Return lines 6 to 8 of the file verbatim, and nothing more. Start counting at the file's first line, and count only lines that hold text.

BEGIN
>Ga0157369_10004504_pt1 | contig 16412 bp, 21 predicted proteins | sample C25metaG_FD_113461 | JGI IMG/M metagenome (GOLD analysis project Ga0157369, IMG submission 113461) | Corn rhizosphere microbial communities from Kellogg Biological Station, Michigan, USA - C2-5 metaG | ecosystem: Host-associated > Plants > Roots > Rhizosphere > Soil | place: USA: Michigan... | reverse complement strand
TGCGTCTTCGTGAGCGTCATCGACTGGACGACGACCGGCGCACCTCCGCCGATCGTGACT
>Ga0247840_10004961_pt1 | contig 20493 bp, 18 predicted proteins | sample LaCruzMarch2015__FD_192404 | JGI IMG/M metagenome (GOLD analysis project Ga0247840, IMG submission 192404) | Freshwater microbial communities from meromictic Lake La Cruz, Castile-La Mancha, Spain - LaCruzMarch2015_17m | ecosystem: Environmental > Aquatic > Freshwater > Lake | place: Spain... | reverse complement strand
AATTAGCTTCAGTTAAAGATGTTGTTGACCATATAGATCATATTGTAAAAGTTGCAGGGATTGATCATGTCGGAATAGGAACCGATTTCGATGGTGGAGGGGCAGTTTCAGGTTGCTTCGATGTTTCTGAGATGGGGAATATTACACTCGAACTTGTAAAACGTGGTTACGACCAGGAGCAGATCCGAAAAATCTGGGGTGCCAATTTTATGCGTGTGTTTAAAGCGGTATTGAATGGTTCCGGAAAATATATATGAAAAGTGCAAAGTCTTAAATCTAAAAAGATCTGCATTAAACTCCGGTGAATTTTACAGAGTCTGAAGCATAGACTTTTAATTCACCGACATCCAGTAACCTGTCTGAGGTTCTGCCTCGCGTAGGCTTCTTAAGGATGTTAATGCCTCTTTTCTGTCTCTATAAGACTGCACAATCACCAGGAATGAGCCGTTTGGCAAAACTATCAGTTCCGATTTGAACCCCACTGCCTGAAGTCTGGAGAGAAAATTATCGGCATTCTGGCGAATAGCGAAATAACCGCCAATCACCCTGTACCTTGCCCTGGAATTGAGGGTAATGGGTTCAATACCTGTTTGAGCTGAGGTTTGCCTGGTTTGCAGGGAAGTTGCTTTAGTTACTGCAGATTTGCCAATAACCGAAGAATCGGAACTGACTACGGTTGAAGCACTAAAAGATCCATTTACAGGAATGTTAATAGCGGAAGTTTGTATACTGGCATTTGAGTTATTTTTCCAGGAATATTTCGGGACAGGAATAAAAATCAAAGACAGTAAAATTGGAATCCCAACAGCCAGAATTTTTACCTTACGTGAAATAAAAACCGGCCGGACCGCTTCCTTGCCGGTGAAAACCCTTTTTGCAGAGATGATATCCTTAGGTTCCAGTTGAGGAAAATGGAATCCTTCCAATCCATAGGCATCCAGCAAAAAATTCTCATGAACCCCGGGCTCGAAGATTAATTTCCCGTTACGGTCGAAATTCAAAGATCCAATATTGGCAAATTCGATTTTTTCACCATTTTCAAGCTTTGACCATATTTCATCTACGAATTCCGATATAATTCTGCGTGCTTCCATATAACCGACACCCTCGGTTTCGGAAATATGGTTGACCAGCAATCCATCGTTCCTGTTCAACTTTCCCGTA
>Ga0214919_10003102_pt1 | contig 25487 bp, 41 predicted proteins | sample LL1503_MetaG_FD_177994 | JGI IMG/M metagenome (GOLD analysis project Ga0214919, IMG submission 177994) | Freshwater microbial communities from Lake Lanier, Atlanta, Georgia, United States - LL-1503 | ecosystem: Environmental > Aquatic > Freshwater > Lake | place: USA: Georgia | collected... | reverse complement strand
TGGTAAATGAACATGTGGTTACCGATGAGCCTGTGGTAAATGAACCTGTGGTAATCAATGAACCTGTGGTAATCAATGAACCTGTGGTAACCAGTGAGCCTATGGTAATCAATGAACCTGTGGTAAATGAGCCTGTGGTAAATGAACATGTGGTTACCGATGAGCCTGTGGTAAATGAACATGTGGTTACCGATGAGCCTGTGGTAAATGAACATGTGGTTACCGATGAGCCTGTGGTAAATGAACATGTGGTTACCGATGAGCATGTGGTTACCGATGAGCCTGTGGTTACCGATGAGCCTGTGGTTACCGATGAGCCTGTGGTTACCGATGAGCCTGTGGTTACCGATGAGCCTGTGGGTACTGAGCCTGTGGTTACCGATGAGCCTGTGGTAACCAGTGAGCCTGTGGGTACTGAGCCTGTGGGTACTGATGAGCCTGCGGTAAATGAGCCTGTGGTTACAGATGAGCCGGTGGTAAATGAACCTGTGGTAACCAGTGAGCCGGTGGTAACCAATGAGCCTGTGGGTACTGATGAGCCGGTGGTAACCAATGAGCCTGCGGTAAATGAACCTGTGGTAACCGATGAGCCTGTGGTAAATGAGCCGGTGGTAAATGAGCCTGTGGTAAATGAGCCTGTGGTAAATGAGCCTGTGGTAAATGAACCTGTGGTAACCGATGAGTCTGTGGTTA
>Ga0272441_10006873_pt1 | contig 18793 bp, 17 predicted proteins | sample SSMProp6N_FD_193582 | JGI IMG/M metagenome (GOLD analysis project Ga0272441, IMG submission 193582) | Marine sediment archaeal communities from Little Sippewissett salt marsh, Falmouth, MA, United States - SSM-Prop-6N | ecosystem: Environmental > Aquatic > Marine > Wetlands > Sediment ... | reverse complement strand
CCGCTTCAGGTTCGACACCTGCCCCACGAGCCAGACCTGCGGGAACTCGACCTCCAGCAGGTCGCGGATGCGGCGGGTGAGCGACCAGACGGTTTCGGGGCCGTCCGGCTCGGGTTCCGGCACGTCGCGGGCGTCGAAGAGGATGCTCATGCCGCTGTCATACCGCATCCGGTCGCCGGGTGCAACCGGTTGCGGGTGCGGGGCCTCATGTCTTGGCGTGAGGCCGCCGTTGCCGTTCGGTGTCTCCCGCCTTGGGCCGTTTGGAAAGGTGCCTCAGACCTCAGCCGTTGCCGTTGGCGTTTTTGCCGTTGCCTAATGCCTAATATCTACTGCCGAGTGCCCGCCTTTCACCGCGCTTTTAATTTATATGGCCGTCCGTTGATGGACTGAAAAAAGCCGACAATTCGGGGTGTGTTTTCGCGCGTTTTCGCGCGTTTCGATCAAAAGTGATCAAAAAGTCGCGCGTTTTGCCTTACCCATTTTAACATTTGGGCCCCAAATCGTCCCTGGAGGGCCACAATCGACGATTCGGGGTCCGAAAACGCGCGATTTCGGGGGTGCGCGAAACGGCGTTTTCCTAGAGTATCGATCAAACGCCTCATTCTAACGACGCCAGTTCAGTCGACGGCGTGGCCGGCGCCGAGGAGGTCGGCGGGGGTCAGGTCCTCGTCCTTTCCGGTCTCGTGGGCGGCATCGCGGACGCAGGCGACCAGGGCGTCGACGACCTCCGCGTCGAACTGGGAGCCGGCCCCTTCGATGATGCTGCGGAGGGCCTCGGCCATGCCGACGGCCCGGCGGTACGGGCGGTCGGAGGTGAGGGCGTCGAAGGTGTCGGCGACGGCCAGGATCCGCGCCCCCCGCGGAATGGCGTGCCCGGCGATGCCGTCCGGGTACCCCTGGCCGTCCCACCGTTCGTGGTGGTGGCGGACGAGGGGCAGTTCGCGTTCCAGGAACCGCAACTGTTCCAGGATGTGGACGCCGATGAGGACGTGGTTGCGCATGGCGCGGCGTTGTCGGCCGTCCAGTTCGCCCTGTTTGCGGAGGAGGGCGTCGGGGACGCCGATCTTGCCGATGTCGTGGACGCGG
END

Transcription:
TGGTAAATGAACATGTGGTTACCGATGAGCCTGTGGTAAATGAACCTGTGGTAATCAATGAACCTGTGGTAATCAATGAACCTGTGGTAACCAGTGAGCCTATGGTAATCAATGAACCTGTGGTAAATGAGCCTGTGGTAAATGAACATGTGGTTACCGATGAGCCTGTGGTAAATGAACATGTGGTTACCGATGAGCCTGTGGTAAATGAACATGTGGTTACCGATGAGCCTGTGGTAAATGAACATGTGGTTACCGATGAGCATGTGGTTACCGATGAGCCTGTGGTTACCGATGAGCCTGTGGTTACCGATGAGCCTGTGGTTACCGATGAGCCTGTGGTTACCGATGAGCCTGTGGGTACTGAGCCTGTGGTTACCGATGAGCCTGTGGTAACCAGTGAGCCTGTGGGTACTGAGCCTGTGGGTACTGATGAGCCTGCGGTAAATGAGCCTGTGGTTACAGATGAGCCGGTGGTAAATGAACCTGTGGTAACCAGTGAGCCGGTGGTAACCAATGAGCCTGTGGGTACTGATGAGCCGGTGGTAACCAATGAGCCTGCGGTAAATGAACCTGTGGTAACCGATGAGCCTGTGGTAAATGAGCCGGTGGTAAATGAGCCTGTGGTAAATGAGCCTGTGGTAAATGAGCCTGTGGTAAATGAACCTGTGGTAACCGATGAGTCTGTGGTTA
>Ga0272441_10006873_pt1 | contig 18793 bp, 17 predicted proteins | sample SSMProp6N_FD_193582 | JGI IMG/M metagenome (GOLD analysis project Ga0272441, IMG submission 193582) | Marine sediment archaeal communities from Little Sippewissett salt marsh, Falmouth, MA, United States - SSM-Prop-6N | ecosystem: Environmental > Aquatic > Marine > Wetlands > Sediment ... | reverse complement strand
CCGCTTCAGGTTCGACACCTGCCCCACGAGCCAGACCTGCGGGAACTCGACCTCCAGCAGGTCGCGGATGCGGCGGGTGAGCGACCAGACGGTTTCGGGGCCGTCCGGCTCGGGTTCCGGCACGTCGCGGGCGTCGAAGAGGATGCTCATGCCGCTGTCATACCGCATCCGGTCGCCGGGTGCAACCGGTTGCGGGTGCGGGGCCTCATGTCTTGGCGTGAGGCCGCCGTTGCCGTTCGGTGTCTCCCGCCTTGGGCCGTTTGGAAAGGTGCCTCAGACCTCAGCCGTTGCCGTTGGCGTTTTTGCCGTTGCCTAATGCCTAATATCTACTGCCGAGTGCCCGCCTTTCACCGCGCTTTTAATTTATATGGCCGTCCGTTGATGGACTGAAAAAAGCCGACAATTCGGGGTGTGTTTTCGCGCGTTTTCGCGCGTTTCGATCAAAAGTGATCAAAAAGTCGCGCGTTTTGCCTTACCCATTTTAACATTTGGGCCCCAAATCGTCCCTGGAGGGCCACAATCGACGATTCGGGGTCCGAAAACGCGCGATTTCGGGGGTGCGCGAAACGGCGTTTTCCTAGAGTATCGATCAAACGCCTCATTCTAACGACGCCAGTTCAGTCGACGGCGTGGCCGGCGCCGAGGAGGTCGGCGGGGGTCAGGTCCTCGTCCTTTCCGGTCTCGTGGGCGGCATCGCGGACGCAGGCGACCAGGGCGTCGACGACCTCCGCGTCGAACTGGGAGCCGGCCCCTTCGATGATGCTGCGGAGGGCCTCGGCCATGCCGACGGCCCGGCGGTACGGGCGGTCGGAGGTGAGGGCGTCGAAGGTGTCGGCGACGGCCAGGATCCGCGCCCCCCGCGGAATGGCGTGCCCGGCGATGCCGTCCGGGTACCCCTGGCCGTCCCACCGTTCGTGGTGGTGGCGGACGAGGGGCAGTTCGCGTTCCAGGAACCGCAACTGTTCCAGGATGTGGACGCCGATGAGGACGTGGTTGCGCATGGCGCGGCGTTGTCGGCCGTCCAGTTCGCCCTGTTTGCGGAGGAGGGCGTCGGGGACGCCGATCTTGCCGATGTCGTGGACGCGG